On [20th July] the Foreign and Commonwealth Office’s (FCO) made public its annual Human Rights Report for 2016. The report recognises and welcomes improvements in the human rights situation in Sri Lanka, while also emphasising the need for further progress. Sri Lanka is one of 30 ‘Human Rights Priority Countries’ (HRPCs), countries with which the UK looks for positive engagement that contributes to addressing human rights concerns.
It commends progress by the government of Sri Lanka against commitments reflected in UN Human Rights Council (HRC) Resolution 30/1, while pointing out that greater progress is needed.
The report welcomes the encouraging step towards reconciliation by the passing of legislation establishing an Office of Missing Persons (OMP), while urging the government to operationalise the OMP. The report also calls on the government to repeal the Prevention of Terrorism Act (PTA) and draft new counter-terrorism legislation in line with international human rights standards.
It recognises the need for further development of the police force in order to reduce the risk of human rights violations, including torture, and improving public confidence in the rule of law. The UK is continuing support for projects that build capabilities and will help the Sri Lankan Police meet international standards.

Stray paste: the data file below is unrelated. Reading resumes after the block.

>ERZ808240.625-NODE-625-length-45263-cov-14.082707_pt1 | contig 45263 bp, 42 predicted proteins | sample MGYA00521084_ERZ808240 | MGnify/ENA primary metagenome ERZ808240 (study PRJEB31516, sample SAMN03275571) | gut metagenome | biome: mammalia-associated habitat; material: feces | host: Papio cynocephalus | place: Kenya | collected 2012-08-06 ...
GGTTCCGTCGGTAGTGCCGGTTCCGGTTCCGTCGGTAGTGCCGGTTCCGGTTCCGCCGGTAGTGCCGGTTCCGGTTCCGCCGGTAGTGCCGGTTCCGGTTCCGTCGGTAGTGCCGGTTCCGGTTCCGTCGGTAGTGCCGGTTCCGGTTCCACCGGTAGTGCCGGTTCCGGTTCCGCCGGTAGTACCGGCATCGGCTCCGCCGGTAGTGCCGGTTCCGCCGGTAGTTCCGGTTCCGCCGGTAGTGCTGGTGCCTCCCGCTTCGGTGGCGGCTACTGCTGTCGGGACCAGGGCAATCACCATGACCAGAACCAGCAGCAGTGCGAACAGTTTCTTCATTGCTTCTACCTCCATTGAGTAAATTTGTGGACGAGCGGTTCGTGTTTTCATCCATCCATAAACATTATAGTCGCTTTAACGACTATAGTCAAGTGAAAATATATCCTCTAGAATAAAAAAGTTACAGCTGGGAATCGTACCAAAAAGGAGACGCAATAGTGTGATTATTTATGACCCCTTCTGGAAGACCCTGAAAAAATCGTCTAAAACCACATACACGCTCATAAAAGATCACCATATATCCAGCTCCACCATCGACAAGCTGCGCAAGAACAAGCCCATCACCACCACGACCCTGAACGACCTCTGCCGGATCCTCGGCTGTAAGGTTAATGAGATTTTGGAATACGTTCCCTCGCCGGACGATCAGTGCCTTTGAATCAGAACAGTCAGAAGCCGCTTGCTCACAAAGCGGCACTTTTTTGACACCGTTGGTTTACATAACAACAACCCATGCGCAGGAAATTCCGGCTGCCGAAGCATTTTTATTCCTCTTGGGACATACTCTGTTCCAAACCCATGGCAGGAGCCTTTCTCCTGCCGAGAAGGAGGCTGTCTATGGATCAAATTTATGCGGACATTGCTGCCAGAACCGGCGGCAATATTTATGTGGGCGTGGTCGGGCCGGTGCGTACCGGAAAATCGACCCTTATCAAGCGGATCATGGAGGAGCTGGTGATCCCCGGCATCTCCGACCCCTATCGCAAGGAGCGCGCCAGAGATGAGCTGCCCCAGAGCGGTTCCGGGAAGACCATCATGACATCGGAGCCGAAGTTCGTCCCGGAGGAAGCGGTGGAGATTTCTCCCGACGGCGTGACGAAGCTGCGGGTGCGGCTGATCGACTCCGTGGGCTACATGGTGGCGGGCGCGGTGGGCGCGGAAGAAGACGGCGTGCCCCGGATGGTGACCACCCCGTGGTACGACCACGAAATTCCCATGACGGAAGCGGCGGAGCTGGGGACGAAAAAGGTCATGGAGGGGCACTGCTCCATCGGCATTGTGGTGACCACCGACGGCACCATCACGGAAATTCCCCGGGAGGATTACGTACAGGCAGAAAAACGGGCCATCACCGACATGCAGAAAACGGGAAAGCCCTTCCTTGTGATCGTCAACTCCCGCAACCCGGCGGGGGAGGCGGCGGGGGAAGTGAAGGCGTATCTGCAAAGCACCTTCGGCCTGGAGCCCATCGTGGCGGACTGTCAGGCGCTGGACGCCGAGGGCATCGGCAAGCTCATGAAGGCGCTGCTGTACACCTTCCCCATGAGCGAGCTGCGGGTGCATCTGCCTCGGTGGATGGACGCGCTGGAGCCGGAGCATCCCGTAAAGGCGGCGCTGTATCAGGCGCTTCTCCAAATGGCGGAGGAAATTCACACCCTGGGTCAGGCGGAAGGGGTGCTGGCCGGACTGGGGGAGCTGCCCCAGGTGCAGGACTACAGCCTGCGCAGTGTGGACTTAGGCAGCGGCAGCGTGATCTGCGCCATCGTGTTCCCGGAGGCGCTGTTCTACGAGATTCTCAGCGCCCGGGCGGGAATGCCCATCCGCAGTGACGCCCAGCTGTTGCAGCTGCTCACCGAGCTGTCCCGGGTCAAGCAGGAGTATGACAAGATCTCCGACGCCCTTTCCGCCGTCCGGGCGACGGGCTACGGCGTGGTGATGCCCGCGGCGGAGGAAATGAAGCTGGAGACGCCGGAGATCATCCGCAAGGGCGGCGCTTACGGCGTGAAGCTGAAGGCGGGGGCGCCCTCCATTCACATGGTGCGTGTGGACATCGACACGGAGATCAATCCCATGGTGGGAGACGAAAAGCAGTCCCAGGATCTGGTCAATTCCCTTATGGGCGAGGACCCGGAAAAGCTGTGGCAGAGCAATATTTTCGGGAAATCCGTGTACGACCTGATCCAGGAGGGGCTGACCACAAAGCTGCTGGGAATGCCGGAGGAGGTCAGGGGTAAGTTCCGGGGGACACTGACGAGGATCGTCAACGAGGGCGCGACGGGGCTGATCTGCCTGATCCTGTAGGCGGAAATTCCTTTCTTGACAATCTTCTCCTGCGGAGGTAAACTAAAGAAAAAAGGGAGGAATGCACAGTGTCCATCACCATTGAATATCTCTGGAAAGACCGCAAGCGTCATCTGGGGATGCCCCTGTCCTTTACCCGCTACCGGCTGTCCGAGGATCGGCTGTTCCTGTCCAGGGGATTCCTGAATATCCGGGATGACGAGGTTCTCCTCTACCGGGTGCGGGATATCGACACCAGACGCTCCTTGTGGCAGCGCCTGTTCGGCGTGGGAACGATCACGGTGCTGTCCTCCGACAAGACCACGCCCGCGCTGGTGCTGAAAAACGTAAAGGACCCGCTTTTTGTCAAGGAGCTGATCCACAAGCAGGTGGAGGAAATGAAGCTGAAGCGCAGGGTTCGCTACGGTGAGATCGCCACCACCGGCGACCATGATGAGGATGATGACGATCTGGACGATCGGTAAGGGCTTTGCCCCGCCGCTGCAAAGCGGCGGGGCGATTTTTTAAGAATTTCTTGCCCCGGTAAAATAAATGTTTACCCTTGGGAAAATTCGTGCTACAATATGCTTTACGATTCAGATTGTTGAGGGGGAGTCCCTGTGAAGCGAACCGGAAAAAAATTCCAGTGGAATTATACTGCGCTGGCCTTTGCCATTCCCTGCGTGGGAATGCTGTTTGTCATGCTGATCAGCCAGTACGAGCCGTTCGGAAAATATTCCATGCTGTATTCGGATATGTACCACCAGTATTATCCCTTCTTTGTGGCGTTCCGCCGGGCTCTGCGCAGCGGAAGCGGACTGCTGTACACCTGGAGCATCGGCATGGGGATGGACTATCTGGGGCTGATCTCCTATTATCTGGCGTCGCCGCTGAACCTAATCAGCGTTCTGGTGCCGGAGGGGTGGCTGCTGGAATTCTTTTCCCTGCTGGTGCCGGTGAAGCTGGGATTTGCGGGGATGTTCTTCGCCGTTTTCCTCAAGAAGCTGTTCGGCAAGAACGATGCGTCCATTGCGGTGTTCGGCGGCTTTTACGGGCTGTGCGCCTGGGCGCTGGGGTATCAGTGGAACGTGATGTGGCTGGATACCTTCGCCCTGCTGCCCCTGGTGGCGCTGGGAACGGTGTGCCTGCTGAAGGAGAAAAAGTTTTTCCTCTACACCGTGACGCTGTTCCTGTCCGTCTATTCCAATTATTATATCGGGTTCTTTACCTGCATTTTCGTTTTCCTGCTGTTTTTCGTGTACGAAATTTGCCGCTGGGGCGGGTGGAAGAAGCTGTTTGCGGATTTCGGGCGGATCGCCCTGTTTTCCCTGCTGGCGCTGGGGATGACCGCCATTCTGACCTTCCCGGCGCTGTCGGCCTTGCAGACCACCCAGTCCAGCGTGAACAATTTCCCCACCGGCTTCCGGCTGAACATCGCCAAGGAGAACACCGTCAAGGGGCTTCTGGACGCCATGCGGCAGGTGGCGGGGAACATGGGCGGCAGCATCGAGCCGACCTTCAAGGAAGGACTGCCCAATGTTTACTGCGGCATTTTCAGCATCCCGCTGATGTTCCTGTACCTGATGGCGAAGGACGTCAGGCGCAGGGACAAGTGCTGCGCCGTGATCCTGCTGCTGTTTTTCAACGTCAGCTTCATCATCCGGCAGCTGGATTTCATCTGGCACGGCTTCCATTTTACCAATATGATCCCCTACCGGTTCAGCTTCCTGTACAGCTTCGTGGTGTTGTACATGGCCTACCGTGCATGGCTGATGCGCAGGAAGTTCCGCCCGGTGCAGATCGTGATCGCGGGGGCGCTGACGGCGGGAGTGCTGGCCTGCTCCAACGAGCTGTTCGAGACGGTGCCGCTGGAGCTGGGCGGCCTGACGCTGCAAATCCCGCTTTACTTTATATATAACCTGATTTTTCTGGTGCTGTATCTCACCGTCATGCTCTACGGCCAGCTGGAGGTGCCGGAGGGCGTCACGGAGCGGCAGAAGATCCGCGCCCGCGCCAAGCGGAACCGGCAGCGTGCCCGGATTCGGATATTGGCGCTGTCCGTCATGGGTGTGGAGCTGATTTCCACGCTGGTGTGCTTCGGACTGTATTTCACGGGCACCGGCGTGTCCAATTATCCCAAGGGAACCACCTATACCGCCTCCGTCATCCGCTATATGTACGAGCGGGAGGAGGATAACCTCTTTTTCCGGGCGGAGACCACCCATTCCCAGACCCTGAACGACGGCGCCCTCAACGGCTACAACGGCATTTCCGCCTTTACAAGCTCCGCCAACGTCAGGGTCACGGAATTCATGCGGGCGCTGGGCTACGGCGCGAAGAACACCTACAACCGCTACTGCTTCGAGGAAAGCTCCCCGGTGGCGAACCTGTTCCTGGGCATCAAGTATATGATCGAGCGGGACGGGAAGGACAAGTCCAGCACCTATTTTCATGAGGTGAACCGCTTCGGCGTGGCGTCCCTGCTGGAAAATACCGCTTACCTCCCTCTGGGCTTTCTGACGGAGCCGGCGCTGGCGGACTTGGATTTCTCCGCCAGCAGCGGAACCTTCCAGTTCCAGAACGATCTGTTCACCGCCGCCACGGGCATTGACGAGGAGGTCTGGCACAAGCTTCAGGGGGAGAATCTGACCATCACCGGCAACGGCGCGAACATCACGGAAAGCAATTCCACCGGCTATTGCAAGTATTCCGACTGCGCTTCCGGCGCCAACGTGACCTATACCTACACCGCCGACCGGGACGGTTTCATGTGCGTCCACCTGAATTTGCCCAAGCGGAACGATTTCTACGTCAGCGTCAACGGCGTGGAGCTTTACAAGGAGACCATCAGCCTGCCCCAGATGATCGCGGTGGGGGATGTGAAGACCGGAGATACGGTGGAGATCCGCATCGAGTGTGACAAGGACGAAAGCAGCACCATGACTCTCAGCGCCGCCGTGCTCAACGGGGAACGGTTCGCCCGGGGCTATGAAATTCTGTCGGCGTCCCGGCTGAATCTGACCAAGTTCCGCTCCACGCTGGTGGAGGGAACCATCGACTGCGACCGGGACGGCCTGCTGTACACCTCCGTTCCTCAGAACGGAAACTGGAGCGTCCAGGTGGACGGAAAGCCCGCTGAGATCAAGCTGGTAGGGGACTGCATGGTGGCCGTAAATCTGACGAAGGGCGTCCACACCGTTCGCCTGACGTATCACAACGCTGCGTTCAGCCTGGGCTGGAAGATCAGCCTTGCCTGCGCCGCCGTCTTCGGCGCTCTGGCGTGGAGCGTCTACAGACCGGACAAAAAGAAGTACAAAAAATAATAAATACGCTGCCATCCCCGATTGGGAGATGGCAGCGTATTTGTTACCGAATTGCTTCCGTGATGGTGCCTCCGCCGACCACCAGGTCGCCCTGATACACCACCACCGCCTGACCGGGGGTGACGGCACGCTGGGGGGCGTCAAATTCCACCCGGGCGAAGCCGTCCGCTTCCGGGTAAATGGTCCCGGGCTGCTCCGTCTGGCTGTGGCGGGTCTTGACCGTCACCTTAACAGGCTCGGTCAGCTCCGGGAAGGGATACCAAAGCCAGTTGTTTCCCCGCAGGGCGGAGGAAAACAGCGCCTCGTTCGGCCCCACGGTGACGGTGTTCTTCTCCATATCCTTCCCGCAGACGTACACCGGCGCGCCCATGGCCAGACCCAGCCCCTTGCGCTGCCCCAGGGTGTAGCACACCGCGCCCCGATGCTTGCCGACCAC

The report notes that intercommunal tensions remain an area of concern. The High Commission notes that these tensions have subsequently escalated in 2017 and hopes that calls to address hate speech as seriously as the problem merits will be heeded.
The UK government has pledged £6.6m in the period 2016 – 2019 to continue support for reconciliation and human rights. Work with the government of Sri Lanka will aim to continue to strengthen democracy and the rule of law, and to share UK experience and expertise.
British High Commissioner to Sri Lanka James Dauris, said:
The purpose of our annual report is to draw attention to human rights issues of concern in countries around the world, to encourage progress and recognize achievements made. In the past year we have engaged closely with the Sri Lankan government and many others to support delivery on human rights commitments.
The report reflects the UK’s desire to work positively with countries facing human rights challenges to help them improve their human rights performance.
The 30 HRPCs are: Afghanistan, Bahrain, Bangladesh, Burma, Burundi, Central African Republic, China, Colombia, Democratic People’s Republic of Korea, Democratic Republic of Congo, Egypt, Eritrea, Iran, Iraq, Israel and the Occupied Palestinian Territories, Libya, Maldives, Pakistan, Russia, Saudi Arabia, Somalia, South Sudan, Sri Lanka, Sudan, Syria, Turkmenistan, Uzbekistan, Venezuela, Yemen and Zimbabwe.
Promoting human rights is a central foreign policy objective of the British government. The FCO began publishing the Annual Human Rights Report in 1998 and it is now published online As well as the annual report, twice-yearly updates on the 30 HRPCs are also published.